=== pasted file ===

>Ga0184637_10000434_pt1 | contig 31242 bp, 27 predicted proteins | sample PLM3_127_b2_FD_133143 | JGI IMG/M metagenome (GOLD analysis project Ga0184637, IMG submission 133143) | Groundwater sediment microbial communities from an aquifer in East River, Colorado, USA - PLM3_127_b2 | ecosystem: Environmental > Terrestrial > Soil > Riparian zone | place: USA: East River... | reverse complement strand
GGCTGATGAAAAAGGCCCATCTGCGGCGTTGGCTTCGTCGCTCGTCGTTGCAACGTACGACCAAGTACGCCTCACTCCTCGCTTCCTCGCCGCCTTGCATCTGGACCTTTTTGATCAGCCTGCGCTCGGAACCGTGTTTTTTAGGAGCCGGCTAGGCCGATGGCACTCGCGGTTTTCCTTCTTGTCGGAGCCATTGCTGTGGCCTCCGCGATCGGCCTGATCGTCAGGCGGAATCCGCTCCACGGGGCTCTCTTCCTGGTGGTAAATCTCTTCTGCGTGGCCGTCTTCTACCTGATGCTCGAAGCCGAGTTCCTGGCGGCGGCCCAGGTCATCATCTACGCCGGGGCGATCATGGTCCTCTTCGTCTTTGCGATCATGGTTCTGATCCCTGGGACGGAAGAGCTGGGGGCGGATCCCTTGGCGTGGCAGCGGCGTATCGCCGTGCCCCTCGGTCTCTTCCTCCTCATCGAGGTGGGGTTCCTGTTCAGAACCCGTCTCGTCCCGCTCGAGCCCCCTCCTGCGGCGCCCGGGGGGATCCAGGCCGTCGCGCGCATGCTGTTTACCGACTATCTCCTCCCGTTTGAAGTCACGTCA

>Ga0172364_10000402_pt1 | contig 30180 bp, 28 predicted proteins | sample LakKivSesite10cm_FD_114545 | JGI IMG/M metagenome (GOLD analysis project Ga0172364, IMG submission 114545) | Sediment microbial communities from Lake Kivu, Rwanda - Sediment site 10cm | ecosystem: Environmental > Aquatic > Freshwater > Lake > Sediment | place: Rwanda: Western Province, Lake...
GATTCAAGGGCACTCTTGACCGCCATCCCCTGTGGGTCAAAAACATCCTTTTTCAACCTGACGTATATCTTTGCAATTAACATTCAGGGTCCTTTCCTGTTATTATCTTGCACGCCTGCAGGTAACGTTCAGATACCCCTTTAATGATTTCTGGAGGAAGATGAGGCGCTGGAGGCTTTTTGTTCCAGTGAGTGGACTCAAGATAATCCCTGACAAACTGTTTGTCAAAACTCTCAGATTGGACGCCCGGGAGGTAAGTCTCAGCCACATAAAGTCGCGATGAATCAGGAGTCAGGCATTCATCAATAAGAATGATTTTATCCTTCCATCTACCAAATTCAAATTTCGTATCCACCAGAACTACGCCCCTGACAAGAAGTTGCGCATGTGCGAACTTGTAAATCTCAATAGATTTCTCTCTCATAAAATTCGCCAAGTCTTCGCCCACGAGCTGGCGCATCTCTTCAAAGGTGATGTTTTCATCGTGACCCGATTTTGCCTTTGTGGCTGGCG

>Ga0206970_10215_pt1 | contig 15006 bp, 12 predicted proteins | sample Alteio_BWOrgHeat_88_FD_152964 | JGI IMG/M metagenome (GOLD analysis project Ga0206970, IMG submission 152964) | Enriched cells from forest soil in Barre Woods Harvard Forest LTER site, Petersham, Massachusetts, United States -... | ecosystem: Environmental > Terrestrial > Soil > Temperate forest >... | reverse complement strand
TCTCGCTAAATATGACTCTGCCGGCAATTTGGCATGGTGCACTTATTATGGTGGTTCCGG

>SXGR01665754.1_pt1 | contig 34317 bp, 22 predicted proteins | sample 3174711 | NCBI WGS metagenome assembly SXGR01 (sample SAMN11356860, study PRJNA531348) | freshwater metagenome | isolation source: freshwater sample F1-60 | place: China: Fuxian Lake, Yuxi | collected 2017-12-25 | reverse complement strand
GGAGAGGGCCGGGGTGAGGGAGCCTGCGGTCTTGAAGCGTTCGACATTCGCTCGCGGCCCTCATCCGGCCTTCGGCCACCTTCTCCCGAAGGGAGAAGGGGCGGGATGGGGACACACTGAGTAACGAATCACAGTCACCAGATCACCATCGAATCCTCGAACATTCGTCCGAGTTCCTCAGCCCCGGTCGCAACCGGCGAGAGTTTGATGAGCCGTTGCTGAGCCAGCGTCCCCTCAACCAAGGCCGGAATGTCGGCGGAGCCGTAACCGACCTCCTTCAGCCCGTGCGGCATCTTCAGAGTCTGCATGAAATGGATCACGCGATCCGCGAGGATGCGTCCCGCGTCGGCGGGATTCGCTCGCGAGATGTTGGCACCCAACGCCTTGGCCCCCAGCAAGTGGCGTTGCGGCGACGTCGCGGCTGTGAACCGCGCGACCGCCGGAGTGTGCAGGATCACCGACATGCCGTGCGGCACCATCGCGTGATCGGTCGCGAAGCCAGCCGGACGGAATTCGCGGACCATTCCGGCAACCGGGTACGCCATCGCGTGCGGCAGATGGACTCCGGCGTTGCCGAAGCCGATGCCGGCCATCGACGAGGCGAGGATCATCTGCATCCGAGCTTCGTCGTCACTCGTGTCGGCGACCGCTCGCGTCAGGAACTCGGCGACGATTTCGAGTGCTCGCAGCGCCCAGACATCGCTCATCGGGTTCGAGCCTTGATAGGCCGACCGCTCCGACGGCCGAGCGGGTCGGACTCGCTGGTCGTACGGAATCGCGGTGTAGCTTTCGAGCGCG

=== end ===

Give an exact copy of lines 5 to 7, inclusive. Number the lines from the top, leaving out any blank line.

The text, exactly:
>Ga0206970_10215_pt1 | contig 15006 bp, 12 predicted proteins | sample Alteio_BWOrgHeat_88_FD_152964 | JGI IMG/M metagenome (GOLD analysis project Ga0206970, IMG submission 152964) | Enriched cells from forest soil in Barre Woods Harvard Forest LTER site, Petersham, Massachusetts, United States -... | ecosystem: Environmental > Terrestrial > Soil > Temperate forest >... | reverse complement strand
TCTCGCTAAATATGACTCTGCCGGCAATTTGGCATGGTGCACTTATTATGGTGGTTCCGG

>SXGR01665754.1_pt1 | contig 34317 bp, 22 predicted proteins | sample 3174711 | NCBI WGS metagenome assembly SXGR01 (sample SAMN11356860, study PRJNA531348) | freshwater metagenome | isolation source: freshwater sample F1-60 | place: China: Fuxian Lake, Yuxi | collected 2017-12-25 | reverse complement strand